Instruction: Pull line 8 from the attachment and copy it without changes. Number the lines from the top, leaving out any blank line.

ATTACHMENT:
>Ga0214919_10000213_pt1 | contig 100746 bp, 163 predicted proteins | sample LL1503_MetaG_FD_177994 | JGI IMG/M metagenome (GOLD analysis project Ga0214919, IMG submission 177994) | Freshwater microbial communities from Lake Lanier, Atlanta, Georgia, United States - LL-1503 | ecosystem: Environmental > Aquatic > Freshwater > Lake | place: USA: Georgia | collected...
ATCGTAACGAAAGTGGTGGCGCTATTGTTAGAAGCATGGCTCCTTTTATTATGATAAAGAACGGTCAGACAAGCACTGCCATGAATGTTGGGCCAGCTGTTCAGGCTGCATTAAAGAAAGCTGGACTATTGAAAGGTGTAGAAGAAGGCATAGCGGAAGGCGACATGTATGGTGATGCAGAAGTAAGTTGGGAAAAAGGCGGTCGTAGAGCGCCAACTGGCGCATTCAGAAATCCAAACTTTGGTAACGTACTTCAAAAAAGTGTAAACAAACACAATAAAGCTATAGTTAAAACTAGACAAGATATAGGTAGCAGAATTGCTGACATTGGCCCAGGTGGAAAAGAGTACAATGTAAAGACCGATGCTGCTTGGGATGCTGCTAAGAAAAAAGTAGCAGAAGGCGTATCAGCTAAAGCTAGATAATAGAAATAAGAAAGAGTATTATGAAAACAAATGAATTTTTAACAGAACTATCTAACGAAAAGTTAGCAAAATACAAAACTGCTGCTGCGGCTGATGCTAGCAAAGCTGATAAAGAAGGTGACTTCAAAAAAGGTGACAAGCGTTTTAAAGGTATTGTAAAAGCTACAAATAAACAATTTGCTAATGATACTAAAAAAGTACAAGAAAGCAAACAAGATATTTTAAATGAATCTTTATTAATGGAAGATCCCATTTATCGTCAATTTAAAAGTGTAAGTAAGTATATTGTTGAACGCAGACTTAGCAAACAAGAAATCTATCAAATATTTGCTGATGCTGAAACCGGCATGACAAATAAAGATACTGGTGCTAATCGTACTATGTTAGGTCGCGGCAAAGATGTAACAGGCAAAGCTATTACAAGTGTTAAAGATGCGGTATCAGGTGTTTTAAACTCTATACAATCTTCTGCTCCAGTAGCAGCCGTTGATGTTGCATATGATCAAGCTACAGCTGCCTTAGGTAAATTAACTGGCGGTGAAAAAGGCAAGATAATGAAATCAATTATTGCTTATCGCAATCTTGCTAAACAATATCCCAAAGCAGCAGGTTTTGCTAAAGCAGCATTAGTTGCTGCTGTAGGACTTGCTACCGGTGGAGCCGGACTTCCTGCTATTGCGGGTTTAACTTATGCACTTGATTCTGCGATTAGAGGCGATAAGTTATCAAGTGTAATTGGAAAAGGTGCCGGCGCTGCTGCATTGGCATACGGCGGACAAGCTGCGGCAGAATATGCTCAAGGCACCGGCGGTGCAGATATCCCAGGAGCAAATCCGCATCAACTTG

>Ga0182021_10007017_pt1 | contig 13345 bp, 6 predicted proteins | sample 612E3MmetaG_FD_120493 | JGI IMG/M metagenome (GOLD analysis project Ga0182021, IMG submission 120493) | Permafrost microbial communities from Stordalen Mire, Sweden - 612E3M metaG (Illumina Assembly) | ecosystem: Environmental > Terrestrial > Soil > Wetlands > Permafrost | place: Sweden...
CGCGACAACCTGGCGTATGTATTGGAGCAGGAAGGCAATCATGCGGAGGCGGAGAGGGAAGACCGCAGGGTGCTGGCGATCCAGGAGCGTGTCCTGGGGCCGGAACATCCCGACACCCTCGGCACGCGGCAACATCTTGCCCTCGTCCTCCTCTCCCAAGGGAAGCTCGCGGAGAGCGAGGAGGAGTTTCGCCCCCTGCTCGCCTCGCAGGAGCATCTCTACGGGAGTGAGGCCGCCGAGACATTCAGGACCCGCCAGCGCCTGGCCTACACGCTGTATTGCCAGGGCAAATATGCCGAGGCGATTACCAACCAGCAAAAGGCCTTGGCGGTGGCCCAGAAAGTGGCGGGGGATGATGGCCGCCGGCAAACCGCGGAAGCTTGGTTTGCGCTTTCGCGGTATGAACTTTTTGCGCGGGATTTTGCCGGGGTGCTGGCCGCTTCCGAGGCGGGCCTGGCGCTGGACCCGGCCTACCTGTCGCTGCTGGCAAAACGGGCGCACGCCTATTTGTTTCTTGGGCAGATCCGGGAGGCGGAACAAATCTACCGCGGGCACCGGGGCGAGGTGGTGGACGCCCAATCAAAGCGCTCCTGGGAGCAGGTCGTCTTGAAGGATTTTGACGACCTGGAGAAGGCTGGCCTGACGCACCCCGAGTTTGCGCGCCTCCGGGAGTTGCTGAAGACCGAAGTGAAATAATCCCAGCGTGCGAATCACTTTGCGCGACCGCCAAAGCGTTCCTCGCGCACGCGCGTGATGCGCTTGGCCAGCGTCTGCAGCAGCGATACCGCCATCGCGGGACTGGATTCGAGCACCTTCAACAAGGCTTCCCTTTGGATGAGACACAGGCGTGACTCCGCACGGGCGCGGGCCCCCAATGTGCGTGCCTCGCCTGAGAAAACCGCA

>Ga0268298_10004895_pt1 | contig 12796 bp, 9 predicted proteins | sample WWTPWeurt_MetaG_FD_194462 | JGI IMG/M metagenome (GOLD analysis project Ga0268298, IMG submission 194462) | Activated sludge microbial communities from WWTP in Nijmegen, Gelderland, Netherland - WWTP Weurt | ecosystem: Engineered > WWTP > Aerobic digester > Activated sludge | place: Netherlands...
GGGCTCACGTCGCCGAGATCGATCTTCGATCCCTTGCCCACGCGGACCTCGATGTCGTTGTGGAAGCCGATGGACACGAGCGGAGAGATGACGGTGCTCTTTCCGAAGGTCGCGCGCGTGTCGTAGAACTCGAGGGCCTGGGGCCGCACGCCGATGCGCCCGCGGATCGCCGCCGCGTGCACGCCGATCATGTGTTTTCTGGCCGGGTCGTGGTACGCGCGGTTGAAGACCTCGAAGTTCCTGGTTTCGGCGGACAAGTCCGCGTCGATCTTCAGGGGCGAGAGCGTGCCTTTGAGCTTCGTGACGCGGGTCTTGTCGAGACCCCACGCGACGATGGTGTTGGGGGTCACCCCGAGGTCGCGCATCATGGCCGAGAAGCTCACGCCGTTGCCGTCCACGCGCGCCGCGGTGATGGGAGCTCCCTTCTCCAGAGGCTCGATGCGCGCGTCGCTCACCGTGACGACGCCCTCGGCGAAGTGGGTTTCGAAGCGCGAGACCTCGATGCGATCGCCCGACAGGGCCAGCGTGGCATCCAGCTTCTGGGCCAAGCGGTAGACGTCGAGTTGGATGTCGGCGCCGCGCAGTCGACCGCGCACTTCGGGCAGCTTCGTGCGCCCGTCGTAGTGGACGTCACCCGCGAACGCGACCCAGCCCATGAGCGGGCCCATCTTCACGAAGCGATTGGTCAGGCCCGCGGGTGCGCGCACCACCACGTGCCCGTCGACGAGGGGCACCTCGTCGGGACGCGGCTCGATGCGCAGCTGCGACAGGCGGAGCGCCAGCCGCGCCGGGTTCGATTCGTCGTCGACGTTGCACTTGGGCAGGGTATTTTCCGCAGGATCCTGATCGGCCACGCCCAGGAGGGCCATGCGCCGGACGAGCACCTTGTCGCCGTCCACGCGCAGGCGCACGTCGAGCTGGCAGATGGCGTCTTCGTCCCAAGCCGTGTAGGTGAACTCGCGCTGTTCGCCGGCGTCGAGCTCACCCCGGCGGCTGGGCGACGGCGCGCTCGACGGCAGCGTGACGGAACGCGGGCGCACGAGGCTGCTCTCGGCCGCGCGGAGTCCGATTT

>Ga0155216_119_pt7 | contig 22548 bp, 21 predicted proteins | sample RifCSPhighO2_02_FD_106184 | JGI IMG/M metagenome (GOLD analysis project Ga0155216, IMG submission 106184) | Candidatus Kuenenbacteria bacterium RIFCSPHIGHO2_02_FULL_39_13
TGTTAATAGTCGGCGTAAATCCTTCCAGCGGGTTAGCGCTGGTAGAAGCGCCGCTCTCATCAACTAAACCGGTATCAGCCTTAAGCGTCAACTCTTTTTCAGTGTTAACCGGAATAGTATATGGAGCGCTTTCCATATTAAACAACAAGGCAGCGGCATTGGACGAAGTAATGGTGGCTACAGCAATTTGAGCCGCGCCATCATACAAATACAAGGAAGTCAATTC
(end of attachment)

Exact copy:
TGTTAATAGTCGGCGTAAATCCTTCCAGCGGGTTAGCGCTGGTAGAAGCGCCGCTCTCATCAACTAAACCGGTATCAGCCTTAAGCGTCAACTCTTTTTCAGTGTTAACCGGAATAGTATATGGAGCGCTTTCCATATTAAACAACAAGGCAGCGGCATTGGACGAAGTAATGGTGGCTACAGCAATTTGAGCCGCGCCATCATACAAATACAAGGAAGTCAATTC